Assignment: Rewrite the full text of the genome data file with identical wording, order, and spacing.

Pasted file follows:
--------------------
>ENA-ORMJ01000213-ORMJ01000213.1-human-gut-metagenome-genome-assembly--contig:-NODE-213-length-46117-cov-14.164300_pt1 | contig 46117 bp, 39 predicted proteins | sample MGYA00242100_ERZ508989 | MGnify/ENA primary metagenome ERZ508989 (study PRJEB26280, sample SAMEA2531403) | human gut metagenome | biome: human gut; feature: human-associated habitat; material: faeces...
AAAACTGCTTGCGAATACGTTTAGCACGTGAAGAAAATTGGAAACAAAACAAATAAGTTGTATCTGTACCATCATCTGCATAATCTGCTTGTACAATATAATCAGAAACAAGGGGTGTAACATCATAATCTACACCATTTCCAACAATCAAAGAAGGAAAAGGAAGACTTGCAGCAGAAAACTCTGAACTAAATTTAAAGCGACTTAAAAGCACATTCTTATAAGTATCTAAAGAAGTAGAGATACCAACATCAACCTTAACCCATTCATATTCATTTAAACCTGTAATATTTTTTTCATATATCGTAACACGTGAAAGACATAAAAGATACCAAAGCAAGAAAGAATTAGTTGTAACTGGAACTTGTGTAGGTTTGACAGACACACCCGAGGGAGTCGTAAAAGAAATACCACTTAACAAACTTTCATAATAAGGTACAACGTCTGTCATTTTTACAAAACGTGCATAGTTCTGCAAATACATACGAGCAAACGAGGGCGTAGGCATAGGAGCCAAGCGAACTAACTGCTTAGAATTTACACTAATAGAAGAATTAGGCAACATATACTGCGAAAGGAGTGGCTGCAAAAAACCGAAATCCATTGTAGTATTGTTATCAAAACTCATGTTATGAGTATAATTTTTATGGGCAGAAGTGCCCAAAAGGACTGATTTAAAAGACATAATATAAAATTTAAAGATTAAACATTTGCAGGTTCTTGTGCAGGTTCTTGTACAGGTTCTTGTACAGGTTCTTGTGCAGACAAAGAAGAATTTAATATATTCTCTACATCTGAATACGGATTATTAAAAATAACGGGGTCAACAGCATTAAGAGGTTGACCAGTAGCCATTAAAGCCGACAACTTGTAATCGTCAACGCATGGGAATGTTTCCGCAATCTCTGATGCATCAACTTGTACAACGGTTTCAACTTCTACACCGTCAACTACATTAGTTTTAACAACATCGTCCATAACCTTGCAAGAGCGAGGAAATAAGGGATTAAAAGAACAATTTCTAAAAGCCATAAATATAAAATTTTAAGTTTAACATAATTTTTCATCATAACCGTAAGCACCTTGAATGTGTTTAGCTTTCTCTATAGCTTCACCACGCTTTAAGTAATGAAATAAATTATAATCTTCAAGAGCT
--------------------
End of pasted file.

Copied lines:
>ENA-ORMJ01000213-ORMJ01000213.1-human-gut-metagenome-genome-assembly--contig:-NODE-213-length-46117-cov-14.164300_pt1 | contig 46117 bp, 39 predicted proteins | sample MGYA00242100_ERZ508989 | MGnify/ENA primary metagenome ERZ508989 (study PRJEB26280, sample SAMEA2531403) | human gut metagenome | biome: human gut; feature: human-associated habitat; material: faeces...
AAAACTGCTTGCGAATACGTTTAGCACGTGAAGAAAATTGGAAACAAAACAAATAAGTTGTATCTGTACCATCATCTGCATAATCTGCTTGTACAATATAATCAGAAACAAGGGGTGTAACATCATAATCTACACCATTTCCAACAATCAAAGAAGGAAAAGGAAGACTTGCAGCAGAAAACTCTGAACTAAATTTAAAGCGACTTAAAAGCACATTCTTATAAGTATCTAAAGAAGTAGAGATACCAACATCAACCTTAACCCATTCATATTCATTTAAACCTGTAATATTTTTTTCATATATCGTAACACGTGAAAGACATAAAAGATACCAAAGCAAGAAAGAATTAGTTGTAACTGGAACTTGTGTAGGTTTGACAGACACACCCGAGGGAGTCGTAAAAGAAATACCACTTAACAAACTTTCATAATAAGGTACAACGTCTGTCATTTTTACAAAACGTGCATAGTTCTGCAAATACATACGAGCAAACGAGGGCGTAGGCATAGGAGCCAAGCGAACTAACTGCTTAGAATTTACACTAATAGAAGAATTAGGCAACATATACTGCGAAAGGAGTGGCTGCAAAAAACCGAAATCCATTGTAGTATTGTTATCAAAACTCATGTTATGAGTATAATTTTTATGGGCAGAAGTGCCCAAAAGGACTGATTTAAAAGACATAATATAAAATTTAAAGATTAAACATTTGCAGGTTCTTGTGCAGGTTCTTGTACAGGTTCTTGTACAGGTTCTTGTGCAGACAAAGAAGAATTTAATATATTCTCTACATCTGAATACGGATTATTAAAAATAACGGGGTCAACAGCATTAAGAGGTTGACCAGTAGCCATTAAAGCCGACAACTTGTAATCGTCAACGCATGGGAATGTTTCCGCAATCTCTGATGCATCAACTTGTACAACGGTTTCAACTTCTACACCGTCAACTACATTAGTTTTAACAACATCGTCCATAACCTTGCAAGAGCGAGGAAATAAGGGATTAAAAGAACAATTTCTAAAAGCCATAAATATAAAATTTTAAGTTTAACATAATTTTTCATCATAACCGTAAGCACCTTGAATGTGTTTAGCTTTCTCTATAGCTTCACCACGCTTTAAGTAATGAAATAAATTATAATCTTCAAGAGCT